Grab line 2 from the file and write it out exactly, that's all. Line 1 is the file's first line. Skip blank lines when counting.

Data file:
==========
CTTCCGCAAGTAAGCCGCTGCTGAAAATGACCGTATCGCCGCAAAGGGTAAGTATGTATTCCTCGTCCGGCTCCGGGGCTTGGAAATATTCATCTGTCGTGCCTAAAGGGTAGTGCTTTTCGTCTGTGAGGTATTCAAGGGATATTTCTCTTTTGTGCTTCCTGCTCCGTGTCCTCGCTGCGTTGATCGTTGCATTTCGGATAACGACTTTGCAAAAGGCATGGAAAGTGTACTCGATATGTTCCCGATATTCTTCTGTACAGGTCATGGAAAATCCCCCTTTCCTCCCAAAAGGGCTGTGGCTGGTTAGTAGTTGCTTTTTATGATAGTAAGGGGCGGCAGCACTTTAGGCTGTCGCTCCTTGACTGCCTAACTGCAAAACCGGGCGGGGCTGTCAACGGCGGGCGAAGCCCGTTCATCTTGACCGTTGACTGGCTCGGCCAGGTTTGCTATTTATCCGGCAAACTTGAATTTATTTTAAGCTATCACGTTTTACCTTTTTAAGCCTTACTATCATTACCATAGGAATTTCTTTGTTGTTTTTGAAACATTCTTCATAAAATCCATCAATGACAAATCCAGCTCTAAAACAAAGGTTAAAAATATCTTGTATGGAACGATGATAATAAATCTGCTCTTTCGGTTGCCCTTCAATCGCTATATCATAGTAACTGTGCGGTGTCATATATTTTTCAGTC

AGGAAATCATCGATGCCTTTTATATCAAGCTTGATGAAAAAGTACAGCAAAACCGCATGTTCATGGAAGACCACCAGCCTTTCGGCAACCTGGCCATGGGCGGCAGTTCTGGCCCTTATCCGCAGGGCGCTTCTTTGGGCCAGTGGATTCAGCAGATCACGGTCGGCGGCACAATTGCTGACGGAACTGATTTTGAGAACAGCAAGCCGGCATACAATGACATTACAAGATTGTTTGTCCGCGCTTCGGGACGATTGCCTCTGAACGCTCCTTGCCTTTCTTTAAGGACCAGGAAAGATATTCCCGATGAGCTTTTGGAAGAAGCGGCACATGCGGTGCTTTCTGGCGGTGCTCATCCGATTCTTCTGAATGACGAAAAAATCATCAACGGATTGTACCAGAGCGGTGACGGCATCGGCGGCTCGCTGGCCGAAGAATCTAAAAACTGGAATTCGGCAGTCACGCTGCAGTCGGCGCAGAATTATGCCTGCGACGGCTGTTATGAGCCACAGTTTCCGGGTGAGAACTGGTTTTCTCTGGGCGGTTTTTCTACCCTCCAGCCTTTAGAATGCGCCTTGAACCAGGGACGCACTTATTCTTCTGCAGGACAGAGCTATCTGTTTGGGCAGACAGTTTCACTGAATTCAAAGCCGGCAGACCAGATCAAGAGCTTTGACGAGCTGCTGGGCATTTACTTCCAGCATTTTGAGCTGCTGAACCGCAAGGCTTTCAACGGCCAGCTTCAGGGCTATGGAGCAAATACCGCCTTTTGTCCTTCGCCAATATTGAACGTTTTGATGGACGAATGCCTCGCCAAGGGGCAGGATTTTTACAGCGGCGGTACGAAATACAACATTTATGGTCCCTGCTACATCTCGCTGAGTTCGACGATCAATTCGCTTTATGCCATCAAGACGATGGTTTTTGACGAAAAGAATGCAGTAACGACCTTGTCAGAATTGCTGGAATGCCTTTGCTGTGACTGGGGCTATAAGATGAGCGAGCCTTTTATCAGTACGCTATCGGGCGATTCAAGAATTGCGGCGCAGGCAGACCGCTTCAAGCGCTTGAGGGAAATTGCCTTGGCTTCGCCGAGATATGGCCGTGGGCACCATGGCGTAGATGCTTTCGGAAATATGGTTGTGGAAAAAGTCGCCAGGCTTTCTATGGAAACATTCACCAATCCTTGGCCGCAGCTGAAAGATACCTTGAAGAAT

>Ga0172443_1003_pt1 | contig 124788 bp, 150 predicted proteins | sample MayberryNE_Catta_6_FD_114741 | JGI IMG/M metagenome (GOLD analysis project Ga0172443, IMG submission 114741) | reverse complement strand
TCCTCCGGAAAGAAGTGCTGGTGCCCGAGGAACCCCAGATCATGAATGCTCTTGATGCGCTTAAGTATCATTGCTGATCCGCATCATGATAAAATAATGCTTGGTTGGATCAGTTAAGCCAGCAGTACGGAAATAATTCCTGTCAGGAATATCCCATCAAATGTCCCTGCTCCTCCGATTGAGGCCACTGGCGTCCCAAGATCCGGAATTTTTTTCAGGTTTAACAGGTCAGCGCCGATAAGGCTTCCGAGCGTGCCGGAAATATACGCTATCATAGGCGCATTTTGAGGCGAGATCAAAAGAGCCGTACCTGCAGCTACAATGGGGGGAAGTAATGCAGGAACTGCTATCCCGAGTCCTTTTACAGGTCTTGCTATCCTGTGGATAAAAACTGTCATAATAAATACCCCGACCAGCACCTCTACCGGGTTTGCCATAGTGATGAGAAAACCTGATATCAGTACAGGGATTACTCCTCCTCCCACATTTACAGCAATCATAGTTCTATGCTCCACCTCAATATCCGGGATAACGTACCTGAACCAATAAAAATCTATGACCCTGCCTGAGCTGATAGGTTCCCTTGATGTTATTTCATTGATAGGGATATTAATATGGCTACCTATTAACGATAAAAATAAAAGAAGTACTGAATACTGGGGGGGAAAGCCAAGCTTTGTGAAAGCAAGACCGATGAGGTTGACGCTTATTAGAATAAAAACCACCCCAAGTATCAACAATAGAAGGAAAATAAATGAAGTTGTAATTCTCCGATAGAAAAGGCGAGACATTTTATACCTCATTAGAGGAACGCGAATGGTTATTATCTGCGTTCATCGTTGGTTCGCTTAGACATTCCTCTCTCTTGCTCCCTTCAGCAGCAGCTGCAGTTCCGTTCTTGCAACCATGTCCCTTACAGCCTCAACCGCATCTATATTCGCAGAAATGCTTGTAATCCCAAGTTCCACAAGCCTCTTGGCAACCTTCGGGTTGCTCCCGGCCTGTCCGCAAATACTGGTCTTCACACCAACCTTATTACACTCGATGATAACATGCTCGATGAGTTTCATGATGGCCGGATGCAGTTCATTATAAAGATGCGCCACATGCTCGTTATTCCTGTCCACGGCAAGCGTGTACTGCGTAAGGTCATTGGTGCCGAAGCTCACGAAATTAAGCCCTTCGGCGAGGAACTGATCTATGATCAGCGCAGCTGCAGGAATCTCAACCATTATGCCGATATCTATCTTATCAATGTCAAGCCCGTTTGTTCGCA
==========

AGGAAATCATCGATGCCTTTTATATCAAGCTTGATGAAAAAGTACAGCAAAACCGCATGTTCATGGAAGACCACCAGCCTTTCGGCAACCTGGCCATGGGCGGCAGTTCTGGCCCTTATCCGCAGGGCGCTTCTTTGGGCCAGTGGATTCAGCAGATCACGGTCGGCGGCACAATTGCTGACGGAACTGATTTTGAGAACAGCAAGCCGGCATACAATGACATTACAAGATTGTTTGTCCGCGCTTCGGGACGATTGCCTCTGAACGCTCCTTGCCTTTCTTTAAGGACCAGGAAAGATATTCCCGATGAGCTTTTGGAAGAAGCGGCACATGCGGTGCTTTCTGGCGGTGCTCATCCGATTCTTCTGAATGACGAAAAAATCATCAACGGATTGTACCAGAGCGGTGACGGCATCGGCGGCTCGCTGGCCGAAGAATCTAAAAACTGGAATTCGGCAGTCACGCTGCAGTCGGCGCAGAATTATGCCTGCGACGGCTGTTATGAGCCACAGTTTCCGGGTGAGAACTGGTTTTCTCTGGGCGGTTTTTCTACCCTCCAGCCTTTAGAATGCGCCTTGAACCAGGGACGCACTTATTCTTCTGCAGGACAGAGCTATCTGTTTGGGCAGACAGTTTCACTGAATTCAAAGCCGGCAGACCAGATCAAGAGCTTTGACGAGCTGCTGGGCATTTACTTCCAGCATTTTGAGCTGCTGAACCGCAAGGCTTTCAACGGCCAGCTTCAGGGCTATGGAGCAAATACCGCCTTTTGTCCTTCGCCAATATTGAACGTTTTGATGGACGAATGCCTCGCCAAGGGGCAGGATTTTTACAGCGGCGGTACGAAATACAACATTTATGGTCCCTGCTACATCTCGCTGAGTTCGACGATCAATTCGCTTTATGCCATCAAGACGATGGTTTTTGACGAAAAGAATGCAGTAACGACCTTGTCAGAATTGCTGGAATGCCTTTGCTGTGACTGGGGCTATAAGATGAGCGAGCCTTTTATCAGTACGCTATCGGGCGATTCAAGAATTGCGGCGCAGGCAGACCGCTTCAAGCGCTTGAGGGAAATTGCCTTGGCTTCGCCGAGATATGGCCGTGGGCACCATGGCGTAGATGCTTTCGGAAATATGGTTGTGGAAAAAGTCGCCAGGCTTTCTATGGAAACATTCACCAATCCTTGGCCGCAGCTGAAAGATACCTTGAAGAAT